Frank's Blog - Yes, Finally
Alarms - 26 January, 2016
my training in the military. I spent fifteen years in the Navy as an engineer. I stood a lot of watches on a lot of equipment and
I have seen equipment come apart just from use.
In all the time we have owned Rockhopper, I have only had one of those alarms come in because the condition it was
monitoring occurred. We were off-shore, running from Saint Augustine, Florida to Beaufort, South Carolina, when the high
bilge water alarm came in. I investigated and found that a potable water line had split and the potable water pump had been
left on. This pumped the contents of one of our water tanks into the bilge. Luckily, we had another tank of water and plenty
of spare bottles of water on board. Pumping the water out of the bilge solved the problem.
However, we have had many of the other alarms come in spuriously and this is very worrisome. We have had the propane
alarm for the stove go off late at night, both the forward and aft carbon monoxide monitors go off when we were not running
any CO producing equipment and the smoke detectors go off randomly. In all of these cases, I have investigated and
determined that the problem was not what the system was supposed to be monitoring. There was no propane leak, no
buildup of carbon monoxide and no fire. In most cases, I believe that the problem was that we have had the boat closed up
for a few days - either because it was very hot or very cold out and we were running the heating, ventilation and air
conditioning (HVAC) systems rather than letting air flow through the boat.
Each of these alarms has a "silence" mode, but the alarm only silences for a period of time. In addition, if I clear the alarm
and it resets, but the "non-emergency" condition still exists, it will come right back in, usually just after I have gotten
comfortable under the covers. After the second or third time, I have ended up either pulling the fuse, for systems that are
wired into the boat's 12 volt system, or pulling the batteries for the ones that are not wired in.
This creates two problems, obviously. First, for the period of time that the power is removed, the system is useless. If a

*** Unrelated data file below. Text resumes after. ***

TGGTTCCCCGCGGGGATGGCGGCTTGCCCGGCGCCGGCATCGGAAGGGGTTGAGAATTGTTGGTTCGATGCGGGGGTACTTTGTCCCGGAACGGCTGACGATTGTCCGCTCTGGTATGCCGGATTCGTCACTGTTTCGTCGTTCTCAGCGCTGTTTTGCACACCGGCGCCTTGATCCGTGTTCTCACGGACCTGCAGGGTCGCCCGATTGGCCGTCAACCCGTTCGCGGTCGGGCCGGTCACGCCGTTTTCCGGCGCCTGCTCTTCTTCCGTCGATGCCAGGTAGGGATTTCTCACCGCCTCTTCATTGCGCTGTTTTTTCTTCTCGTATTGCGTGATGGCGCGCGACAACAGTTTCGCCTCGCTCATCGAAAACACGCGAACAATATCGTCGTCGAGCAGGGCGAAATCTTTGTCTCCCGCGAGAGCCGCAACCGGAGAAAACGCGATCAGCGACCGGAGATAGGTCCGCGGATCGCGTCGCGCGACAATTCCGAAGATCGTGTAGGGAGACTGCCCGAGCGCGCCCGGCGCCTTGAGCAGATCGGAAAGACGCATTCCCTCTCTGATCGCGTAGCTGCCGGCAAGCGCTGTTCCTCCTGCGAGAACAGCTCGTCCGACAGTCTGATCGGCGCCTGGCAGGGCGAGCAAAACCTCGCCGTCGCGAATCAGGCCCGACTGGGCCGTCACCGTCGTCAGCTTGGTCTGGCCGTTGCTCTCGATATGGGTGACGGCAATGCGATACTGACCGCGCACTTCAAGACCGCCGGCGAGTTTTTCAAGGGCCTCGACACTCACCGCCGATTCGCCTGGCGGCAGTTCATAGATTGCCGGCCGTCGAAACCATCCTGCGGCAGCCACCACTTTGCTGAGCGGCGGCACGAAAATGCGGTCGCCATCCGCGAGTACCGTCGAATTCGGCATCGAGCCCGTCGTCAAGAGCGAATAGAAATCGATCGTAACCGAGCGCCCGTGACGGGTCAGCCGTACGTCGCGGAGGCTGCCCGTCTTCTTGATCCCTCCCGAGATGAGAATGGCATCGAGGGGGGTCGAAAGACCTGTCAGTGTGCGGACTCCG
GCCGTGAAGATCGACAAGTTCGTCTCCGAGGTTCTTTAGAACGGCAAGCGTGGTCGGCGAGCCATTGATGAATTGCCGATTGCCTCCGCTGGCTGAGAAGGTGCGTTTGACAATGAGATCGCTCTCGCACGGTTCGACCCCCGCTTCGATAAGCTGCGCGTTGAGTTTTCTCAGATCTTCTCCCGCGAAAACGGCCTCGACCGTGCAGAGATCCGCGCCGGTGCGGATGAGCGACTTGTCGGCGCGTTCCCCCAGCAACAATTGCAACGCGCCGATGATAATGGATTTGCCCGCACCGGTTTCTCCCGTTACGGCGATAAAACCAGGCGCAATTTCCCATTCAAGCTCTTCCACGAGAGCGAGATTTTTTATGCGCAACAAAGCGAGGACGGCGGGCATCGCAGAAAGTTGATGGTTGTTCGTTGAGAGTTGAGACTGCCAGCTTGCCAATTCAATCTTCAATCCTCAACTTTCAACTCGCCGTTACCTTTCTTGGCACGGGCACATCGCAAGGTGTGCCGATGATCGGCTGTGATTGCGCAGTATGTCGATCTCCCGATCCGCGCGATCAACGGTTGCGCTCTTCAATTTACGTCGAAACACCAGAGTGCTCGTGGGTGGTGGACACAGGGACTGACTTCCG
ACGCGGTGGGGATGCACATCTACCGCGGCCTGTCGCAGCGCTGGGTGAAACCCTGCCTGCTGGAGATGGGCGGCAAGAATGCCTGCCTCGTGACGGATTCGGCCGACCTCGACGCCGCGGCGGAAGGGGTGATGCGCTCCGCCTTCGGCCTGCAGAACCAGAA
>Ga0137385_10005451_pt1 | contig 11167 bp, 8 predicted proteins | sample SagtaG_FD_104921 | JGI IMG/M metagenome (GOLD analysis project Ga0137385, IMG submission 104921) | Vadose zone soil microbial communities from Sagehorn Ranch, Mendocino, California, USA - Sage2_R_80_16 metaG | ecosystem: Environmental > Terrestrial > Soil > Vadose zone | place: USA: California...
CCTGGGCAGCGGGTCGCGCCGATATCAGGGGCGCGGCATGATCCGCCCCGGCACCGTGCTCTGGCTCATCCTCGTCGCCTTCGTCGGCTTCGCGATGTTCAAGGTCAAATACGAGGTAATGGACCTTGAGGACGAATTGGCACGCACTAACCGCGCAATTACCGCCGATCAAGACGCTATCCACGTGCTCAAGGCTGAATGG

problem did develop, I would have no warning of it. I have to offset this fear with my need to sleep. Usually, but not always,
sleep wins. Second - and to my mind, more importantly - I have to remember that the system is off-line. Now, for the propane
system, this is not a big problem. When the propane alarm system is off-line, we cannot open the solenoid valve to the
stove, so we can't cook. That is an incentive to put the fuse back in as soon as possible. On the other hand, neither the CO
nor the fire alarms give any indication that they are not working and I have had it happen that I have discovered a random
battery rolling around loose, only to remember that it is out of one of the alarm units. Sometimes, i cannot even remember
when I took the battery out.
The only thing worse than having an alarm that comes in spuriously is one that does not alarm when it should. I have high
temperature alarms on the main engine and the generator. Recently, I had the raw water pump impeller fail on the
generator. When I finally figured out what the problem was, I discovered that the heat exchanger on the genny was almost
completely blocked and almost no water had been flowing. The generator kept shutting down on high temperature, as it
should, but it has no gage or alarm to indicate why it was shutting down. I was also getting no warning from high outlet water
alarm. I don't know if the problem is that the system doesn't work, the sensor was placed wrong or the temperature never got
up to the trip point because the generator shut off first. Any way I look at it, the system did not do what I expected of it.
Most of the alarm systems on my boat can be checked and should be on a regular basis. I blow a candle out near the smoke
detectors, release a little butane gas from a lighter near the propane detectors and the high bilge alarm has a "test" lever.
Checking these on a regular basis (every three months usually) is on my preventive maintenance log. But it is very difficult to
simulate a high temperature or high CO condition, so I can't be sure those systems will work properly. I try not to think about
it. Otherwise, I would never get any sleep.